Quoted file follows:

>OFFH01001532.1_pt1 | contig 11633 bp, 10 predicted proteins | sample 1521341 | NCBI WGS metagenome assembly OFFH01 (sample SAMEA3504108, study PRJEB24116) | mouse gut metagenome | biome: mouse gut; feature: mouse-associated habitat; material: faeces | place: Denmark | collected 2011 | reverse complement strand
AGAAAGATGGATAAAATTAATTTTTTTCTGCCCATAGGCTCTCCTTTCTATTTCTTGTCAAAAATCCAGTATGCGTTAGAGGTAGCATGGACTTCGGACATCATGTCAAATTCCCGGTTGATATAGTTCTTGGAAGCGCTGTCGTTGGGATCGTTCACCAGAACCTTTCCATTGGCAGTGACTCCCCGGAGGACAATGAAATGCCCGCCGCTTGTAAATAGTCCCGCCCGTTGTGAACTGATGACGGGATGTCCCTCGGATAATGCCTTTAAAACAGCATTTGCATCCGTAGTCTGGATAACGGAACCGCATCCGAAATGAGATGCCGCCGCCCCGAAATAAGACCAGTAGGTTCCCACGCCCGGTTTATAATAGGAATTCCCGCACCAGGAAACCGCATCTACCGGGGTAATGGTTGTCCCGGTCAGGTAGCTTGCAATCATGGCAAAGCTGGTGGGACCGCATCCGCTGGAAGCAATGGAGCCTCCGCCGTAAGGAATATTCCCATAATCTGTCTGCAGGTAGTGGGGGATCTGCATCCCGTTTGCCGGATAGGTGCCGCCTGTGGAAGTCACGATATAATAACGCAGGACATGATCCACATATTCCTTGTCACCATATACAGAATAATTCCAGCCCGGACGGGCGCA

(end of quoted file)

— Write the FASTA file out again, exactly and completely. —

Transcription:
>OFFH01001532.1_pt1 | contig 11633 bp, 10 predicted proteins | sample 1521341 | NCBI WGS metagenome assembly OFFH01 (sample SAMEA3504108, study PRJEB24116) | mouse gut metagenome | biome: mouse gut; feature: mouse-associated habitat; material: faeces | place: Denmark | collected 2011 | reverse complement strand
AGAAAGATGGATAAAATTAATTTTTTTCTGCCCATAGGCTCTCCTTTCTATTTCTTGTCAAAAATCCAGTATGCGTTAGAGGTAGCATGGACTTCGGACATCATGTCAAATTCCCGGTTGATATAGTTCTTGGAAGCGCTGTCGTTGGGATCGTTCACCAGAACCTTTCCATTGGCAGTGACTCCCCGGAGGACAATGAAATGCCCGCCGCTTGTAAATAGTCCCGCCCGTTGTGAACTGATGACGGGATGTCCCTCGGATAATGCCTTTAAAACAGCATTTGCATCCGTAGTCTGGATAACGGAACCGCATCCGAAATGAGATGCCGCCGCCCCGAAATAAGACCAGTAGGTTCCCACGCCCGGTTTATAATAGGAATTCCCGCACCAGGAAACCGCATCTACCGGGGTAATGGTTGTCCCGGTCAGGTAGCTTGCAATCATGGCAAAGCTGGTGGGACCGCATCCGCTGGAAGCAATGGAGCCTCCGCCGTAAGGAATATTCCCATAATCTGTCTGCAGGTAGTGGGGGATCTGCATCCCGTTTGCCGGATAGGTGCCGCCTGTGGAAGTCACGATATAATAACGCAGGACATGATCCACATATTCCTTGTCACCATATACAGAATAATTCCAGCCCGGACGGGCGCA